12. Cuesta A, Meseguer J, Esteban MA (2004) Total serum immunoglobulin M levels are affected by immunomodulators in seabream (Sparus aurata L.) Vet Immunol Immunopathol 101:203–210CrossRefPubMedGoogle Scholar
  13. Dimitroglou A, Davies S, Sweetman J (2008) The effects of dietary mannan oligosaccharides on the intestinal histology of rainbow trout (Oncorhynchus mykiss). Comp Biochem Physiol A 150:63CrossRefGoogle Scholar
  14. Egna HS, Boyd CE (1997) Dynamics of pond aquaculture. CRC Press, Boca RatonGoogle Scholar
  15. El-Boshy ME, El-Ashram AM, AbdelHamid FM, Gadalla HA (2010) Immunomodulatory effect of dietary Saccharomyces cerevisiae, β-glucan and laminaran in mercuric chloride treated Nile tilapia (Oreochromis niloticus) and experimentally infected with Aeromonas hydrophila. Fish Shellfish Immunol 28:802–808CrossRefPubMedGoogle Scholar
  16. Esteban MA, Rodríguez A, Meseguer J (2004) Glucan receptor but not mannose receptor is involved in the phagocytosis of Saccharomyces cerevisiae by seabream (Sparus aurata L.) blood leucocytes. Fish Shellfish Immunol 16:447–451CrossRefPubMedGoogle Scholar
  17. Gatesoupe FJ (1999) The use of probiotics in aquaculture. Aquacult 180:147–165CrossRefGoogle Scholar
  18. Gram L, Ringø E (2005) Prospects of fish probiotics. In: Holzapfel WH, Naughton PJ, Pierzynowski SG, Zabielski R, Salek E (eds) Microbial ecology in growing animals. Elsevier, Edinburgh, pp 379–417CrossRefGoogle Scholar
  19. Hai SV (2015) The use of probiotics in aquaculture. J Appl Microbiol 119:917–935CrossRefPubMedGoogle Scholar
  20. Harikrishnan R, Kim MC, Kim JS, Balasundaram C, Heo MS (2011) Immunomodulatory effect of probiotics enriched diets on Uronema marinum infected olive flounder. Fish Shellfish Immunol 30:964–971CrossRefPubMedGoogle Scholar
  21. Kim DH, Austin B (2006) Innate immune responses in rainbow trout (Oncorhynchus mykiss, Walbaum) induced by probiotics. Fish Shellfish Immunol 21:513–524CrossRefPubMedGoogle Scholar
  22. Li P, Gatlin MD (2003) Evaluation of brewer’s yeast (Saccharomyces cerevisiae) as a feed supplement for hybrid striped bass (Morone chrysops×M. saxatilis). Aquacult 219:681–692CrossRefGoogle Scholar
  23. Li P, Gatlin DM (2004) Dietary brewer’s yeast and probiotic GroBiotic™ AE influence growth performance, immune responses and resistance of hybrid striped bass (Morone chrysops × M. saxatilis) to Streptococcus iniae infection. Aquacult 231:445–456CrossRefGoogle Scholar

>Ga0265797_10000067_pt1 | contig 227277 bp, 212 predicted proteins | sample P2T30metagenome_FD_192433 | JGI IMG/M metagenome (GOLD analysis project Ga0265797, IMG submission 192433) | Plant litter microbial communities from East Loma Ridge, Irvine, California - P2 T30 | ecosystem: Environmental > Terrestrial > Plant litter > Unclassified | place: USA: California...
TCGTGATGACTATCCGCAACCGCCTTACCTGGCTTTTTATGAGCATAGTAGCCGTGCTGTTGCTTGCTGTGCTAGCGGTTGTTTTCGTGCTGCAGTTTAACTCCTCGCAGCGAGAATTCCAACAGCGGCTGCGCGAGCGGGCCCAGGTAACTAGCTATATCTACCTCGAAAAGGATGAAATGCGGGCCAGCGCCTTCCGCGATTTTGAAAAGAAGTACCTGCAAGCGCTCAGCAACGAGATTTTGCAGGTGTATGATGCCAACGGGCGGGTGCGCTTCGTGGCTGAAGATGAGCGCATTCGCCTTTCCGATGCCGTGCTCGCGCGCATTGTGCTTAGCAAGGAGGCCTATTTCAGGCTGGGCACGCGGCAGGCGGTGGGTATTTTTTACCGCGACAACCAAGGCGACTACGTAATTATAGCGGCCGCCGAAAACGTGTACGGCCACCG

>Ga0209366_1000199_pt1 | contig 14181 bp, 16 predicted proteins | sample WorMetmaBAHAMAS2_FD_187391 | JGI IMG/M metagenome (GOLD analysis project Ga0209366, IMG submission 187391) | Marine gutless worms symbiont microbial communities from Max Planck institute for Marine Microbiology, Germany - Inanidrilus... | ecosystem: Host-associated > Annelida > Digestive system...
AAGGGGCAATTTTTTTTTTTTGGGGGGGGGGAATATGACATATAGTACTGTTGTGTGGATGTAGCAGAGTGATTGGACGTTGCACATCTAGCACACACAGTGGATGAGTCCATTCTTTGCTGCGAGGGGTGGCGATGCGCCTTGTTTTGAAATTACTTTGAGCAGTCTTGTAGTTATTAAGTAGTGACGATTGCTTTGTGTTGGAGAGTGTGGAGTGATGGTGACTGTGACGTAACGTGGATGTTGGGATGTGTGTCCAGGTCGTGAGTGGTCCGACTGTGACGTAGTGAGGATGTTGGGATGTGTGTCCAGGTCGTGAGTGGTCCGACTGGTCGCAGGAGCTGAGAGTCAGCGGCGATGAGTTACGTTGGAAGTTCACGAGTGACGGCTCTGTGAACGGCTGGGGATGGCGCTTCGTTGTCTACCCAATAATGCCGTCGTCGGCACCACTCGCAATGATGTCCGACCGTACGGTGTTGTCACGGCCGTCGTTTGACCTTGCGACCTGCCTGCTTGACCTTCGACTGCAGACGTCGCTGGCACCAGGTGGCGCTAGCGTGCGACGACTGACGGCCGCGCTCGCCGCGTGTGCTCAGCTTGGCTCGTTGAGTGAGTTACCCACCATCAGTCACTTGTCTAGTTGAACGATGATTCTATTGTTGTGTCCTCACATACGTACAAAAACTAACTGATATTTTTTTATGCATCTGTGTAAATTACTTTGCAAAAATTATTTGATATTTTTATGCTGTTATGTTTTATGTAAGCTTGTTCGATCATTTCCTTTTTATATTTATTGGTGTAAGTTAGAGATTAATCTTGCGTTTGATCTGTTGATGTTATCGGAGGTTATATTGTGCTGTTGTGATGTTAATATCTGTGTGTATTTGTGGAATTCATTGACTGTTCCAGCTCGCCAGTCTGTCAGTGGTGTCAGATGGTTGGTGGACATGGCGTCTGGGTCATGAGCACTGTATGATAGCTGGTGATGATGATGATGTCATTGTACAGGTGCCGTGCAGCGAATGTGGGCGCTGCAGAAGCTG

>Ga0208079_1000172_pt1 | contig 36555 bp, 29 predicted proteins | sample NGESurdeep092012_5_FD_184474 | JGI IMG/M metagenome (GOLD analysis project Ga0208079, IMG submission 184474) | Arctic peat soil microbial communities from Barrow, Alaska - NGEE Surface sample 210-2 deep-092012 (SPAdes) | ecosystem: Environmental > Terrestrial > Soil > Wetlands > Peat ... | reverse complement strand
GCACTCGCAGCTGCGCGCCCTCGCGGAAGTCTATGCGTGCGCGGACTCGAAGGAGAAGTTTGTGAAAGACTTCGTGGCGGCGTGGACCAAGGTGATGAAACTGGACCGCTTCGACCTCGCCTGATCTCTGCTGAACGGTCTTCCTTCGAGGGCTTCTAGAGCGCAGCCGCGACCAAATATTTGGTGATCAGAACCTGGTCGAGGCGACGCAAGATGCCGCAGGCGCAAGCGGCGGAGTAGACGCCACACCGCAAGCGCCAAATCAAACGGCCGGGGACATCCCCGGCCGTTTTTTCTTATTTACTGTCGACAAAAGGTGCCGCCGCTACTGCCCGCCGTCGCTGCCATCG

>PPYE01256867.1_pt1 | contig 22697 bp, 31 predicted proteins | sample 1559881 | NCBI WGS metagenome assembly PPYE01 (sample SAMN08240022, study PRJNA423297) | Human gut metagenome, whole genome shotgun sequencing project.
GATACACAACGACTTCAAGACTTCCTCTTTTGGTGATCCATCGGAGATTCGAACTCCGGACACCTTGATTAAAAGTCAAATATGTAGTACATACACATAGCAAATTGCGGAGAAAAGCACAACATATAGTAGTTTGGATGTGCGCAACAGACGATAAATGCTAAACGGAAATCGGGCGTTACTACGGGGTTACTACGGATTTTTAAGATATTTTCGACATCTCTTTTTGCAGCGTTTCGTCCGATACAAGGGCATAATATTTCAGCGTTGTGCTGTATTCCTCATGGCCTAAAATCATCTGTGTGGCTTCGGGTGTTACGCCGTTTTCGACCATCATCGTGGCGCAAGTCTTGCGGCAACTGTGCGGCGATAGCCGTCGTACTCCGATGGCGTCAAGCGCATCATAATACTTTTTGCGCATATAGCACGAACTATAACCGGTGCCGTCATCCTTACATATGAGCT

24. Li P, Gatlin D (2006) Nucleotide nutrition in fish: current knowledge and future applications. Aquacult 251:141–152CrossRefGoogle Scholar
  25. Li Y, Bordinhon AM, Davis DA, Zhang W, Zhu X (2013) Protein: energy ratio in practical diets for Nile tilapia Oreochromis niloticus. Aquacult Int 21:1109–1119CrossRefGoogle Scholar
  26. Lokesh J, Fernandes JMO, Korsnes K, Bergh Ø, Brinchmann MF, Kiron V (2012) Transcriptional regulation of cytokines in the intestine of Atlantic cod fed yeast derived mannan oligosaccharide or β-glucan and challenged with Vibrio anguillarum. Fish Shellfish Immunol 33:626–631CrossRefPubMedGoogle Scholar
  27. Luo L, Cai X, He C, Xue M, Wu X, Cao H (2009) Immune response, stress resistance and bacterial challenge in juvenile rainbow trouts Oncorhynchus mykiss, fed diets containing chitosan oligosaccharides. Curr Zool 55:416–422Google Scholar
  28. Mora C, Maya MF (2006) Effects of the rate of temperature increase of the dynamic method on the heat tolerance of fish. J Therm Biol 31:337–341CrossRefGoogle Scholar
  29. Nayak SK (2010) Probiotics and immunity: a fish perspective. Fish Shellfish Immunol 29:2–14CrossRefPubMedGoogle Scholar
  30. Noh SH, Han K, Won TH, Choi YJ (1994) Effect of antibiotics, enzyme, yeast culture and probiotics on the growth performance of Israeli carp. Korean. J Anim Sci 36:480–486Google Scholar
  31. NRC (2011) Nutrient requirements of fish. National Research Council, National Academy Press, Washington D.C.  https://doi.org/10.17226/13039 CrossRefGoogle Scholar
  32. Ortuño J, Cuesta A, Rodríguez A, Esteban MA, Meseguer J (2002) Oral administration of yeast, Saccharomyces cerevisiae, enhances the cellular innate immune response of gilthead seabream (Sparus aurata). Vet Immunol Immunopathol 85:41–50CrossRefPubMedGoogle Scholar
  33. Pooramini M, Kamali A, Hajimoradloo A, Alizadeh M, Ghorbani R (2009) Effect of using yeast (Saccharomyces cerevisiae) as probiotic on growth parameters, survival and carcass quality in rainbow trout Oncorhynchus mykiss fry. Int Aquat Res 1:39–44Google Scholar
  34. Rahiman KMM, Jesmi Y, Thomas AP, Hatha AAM (2010) Probiotic effect of Bacillus NL110 and Vibrio NE17 on the survival, growth performance and immune response of Macrobrachium rosenbergii (de Man). Aquac Res 41:120–134CrossRefGoogle Scholar